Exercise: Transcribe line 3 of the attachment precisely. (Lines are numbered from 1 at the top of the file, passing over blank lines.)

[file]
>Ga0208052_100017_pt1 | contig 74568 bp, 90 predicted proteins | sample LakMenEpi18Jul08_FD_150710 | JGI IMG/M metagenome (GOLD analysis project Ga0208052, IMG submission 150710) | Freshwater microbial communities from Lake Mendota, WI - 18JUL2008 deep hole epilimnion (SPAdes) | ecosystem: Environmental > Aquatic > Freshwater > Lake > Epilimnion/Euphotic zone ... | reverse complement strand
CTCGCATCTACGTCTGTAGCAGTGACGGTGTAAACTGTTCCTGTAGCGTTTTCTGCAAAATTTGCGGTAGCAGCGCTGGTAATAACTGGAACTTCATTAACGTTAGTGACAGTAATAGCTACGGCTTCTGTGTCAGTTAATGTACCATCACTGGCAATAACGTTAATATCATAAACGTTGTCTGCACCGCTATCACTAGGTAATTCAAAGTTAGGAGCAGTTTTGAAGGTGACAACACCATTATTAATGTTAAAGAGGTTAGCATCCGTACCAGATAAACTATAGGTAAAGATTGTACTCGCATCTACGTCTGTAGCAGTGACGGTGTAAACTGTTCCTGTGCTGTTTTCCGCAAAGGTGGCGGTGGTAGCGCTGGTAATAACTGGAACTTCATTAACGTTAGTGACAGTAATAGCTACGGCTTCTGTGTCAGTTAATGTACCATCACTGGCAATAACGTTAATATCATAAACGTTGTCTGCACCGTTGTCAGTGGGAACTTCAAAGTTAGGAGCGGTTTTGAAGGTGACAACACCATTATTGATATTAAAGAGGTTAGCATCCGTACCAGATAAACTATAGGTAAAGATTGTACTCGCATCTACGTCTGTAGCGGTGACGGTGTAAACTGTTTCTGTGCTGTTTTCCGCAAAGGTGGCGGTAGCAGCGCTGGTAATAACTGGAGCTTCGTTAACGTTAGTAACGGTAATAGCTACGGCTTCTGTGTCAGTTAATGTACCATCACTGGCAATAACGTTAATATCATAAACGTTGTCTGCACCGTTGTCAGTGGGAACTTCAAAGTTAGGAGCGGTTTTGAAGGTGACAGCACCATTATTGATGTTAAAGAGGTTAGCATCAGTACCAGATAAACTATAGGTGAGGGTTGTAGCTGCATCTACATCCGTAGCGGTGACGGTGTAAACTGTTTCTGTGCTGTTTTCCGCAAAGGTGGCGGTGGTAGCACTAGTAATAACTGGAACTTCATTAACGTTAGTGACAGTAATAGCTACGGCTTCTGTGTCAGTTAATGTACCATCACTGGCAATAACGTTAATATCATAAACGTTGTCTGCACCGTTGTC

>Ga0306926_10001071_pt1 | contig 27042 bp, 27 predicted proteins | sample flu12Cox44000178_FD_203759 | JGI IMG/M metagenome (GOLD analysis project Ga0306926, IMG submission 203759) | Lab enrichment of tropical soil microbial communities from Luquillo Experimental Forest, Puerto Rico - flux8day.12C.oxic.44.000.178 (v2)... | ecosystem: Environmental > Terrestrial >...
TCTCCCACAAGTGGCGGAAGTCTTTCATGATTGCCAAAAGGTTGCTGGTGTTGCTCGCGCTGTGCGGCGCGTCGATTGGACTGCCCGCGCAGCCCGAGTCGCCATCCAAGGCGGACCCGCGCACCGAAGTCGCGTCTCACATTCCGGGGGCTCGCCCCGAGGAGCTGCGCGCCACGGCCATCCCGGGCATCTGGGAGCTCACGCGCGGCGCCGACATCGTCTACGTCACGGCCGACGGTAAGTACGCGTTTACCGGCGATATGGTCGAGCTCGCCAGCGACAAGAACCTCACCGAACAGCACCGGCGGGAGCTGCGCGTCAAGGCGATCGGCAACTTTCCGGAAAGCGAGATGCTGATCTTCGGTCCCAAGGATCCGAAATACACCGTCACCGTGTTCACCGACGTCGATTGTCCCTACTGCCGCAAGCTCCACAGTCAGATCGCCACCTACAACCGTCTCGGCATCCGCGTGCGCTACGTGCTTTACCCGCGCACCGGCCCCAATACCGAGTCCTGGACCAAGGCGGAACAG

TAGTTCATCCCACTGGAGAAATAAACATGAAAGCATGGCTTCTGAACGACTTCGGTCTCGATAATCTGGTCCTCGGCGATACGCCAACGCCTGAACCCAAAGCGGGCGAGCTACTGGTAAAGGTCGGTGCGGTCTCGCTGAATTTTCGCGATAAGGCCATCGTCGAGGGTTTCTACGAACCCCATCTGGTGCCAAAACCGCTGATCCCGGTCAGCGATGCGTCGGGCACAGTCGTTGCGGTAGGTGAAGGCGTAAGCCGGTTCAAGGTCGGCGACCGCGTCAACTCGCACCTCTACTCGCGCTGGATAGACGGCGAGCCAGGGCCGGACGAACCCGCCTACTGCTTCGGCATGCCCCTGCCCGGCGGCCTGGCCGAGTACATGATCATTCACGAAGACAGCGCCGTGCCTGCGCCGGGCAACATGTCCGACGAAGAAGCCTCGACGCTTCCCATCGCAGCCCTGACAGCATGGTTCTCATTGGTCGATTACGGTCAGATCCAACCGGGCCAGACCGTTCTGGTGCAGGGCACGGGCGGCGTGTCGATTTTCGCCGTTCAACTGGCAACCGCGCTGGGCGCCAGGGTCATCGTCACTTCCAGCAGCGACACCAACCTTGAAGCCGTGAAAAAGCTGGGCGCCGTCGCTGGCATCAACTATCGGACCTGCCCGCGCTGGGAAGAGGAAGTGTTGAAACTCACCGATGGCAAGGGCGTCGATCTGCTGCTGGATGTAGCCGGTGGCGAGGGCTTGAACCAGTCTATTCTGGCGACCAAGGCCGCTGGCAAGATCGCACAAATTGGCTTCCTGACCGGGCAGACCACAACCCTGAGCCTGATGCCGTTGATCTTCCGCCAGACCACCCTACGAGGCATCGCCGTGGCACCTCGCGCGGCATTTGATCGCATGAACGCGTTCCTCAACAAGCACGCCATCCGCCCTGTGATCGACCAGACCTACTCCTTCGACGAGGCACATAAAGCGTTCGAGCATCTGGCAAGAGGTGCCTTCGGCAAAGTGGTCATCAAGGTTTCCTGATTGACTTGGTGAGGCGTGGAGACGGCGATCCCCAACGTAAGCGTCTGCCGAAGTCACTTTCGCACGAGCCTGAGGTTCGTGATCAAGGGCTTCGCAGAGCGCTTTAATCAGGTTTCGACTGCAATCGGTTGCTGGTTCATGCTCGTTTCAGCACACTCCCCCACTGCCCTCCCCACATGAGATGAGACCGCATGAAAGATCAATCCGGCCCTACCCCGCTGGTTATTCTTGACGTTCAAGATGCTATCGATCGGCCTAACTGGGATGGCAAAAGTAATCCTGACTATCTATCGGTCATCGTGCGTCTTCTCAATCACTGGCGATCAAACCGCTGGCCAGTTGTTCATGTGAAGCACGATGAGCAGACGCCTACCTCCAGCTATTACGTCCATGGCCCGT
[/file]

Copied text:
>Ga0306926_10001071_pt1 | contig 27042 bp, 27 predicted proteins | sample flu12Cox44000178_FD_203759 | JGI IMG/M metagenome (GOLD analysis project Ga0306926, IMG submission 203759) | Lab enrichment of tropical soil microbial communities from Luquillo Experimental Forest, Puerto Rico - flux8day.12C.oxic.44.000.178 (v2)... | ecosystem: Environmental > Terrestrial >...